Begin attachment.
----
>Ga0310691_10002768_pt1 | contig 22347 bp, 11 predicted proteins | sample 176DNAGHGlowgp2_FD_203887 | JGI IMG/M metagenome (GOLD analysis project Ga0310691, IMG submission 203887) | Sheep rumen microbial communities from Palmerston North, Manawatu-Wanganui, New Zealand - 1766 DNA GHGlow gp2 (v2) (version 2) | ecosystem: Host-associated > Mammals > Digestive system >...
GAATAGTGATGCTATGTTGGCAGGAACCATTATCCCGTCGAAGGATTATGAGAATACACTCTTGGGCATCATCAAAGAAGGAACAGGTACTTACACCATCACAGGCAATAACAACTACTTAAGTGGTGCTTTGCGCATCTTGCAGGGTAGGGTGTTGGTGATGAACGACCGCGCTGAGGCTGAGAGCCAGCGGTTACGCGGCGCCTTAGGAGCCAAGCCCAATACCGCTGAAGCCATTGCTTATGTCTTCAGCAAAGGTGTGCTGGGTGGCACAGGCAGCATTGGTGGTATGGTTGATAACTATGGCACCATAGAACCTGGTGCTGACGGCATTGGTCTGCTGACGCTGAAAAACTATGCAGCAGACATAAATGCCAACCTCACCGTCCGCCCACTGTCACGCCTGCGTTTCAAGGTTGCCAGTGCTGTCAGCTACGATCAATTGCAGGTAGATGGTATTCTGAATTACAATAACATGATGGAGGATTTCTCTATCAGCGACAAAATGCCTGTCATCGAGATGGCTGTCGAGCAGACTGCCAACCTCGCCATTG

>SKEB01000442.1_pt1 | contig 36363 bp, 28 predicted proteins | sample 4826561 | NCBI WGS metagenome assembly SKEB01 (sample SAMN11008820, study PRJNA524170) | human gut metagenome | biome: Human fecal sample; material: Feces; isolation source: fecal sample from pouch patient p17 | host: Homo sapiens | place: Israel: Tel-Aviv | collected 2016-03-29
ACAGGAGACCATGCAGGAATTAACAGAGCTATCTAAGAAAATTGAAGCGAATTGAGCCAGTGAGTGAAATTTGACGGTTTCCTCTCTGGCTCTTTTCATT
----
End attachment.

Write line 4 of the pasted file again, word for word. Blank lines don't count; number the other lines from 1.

ACAGGAGACCATGCAGGAATTAACAGAGCTATCTAAGAAAATTGAAGCGAATTGAGCCAGTGAGTGAAATTTGACGGTTTCCTCTCTGGCTCTTTTCATT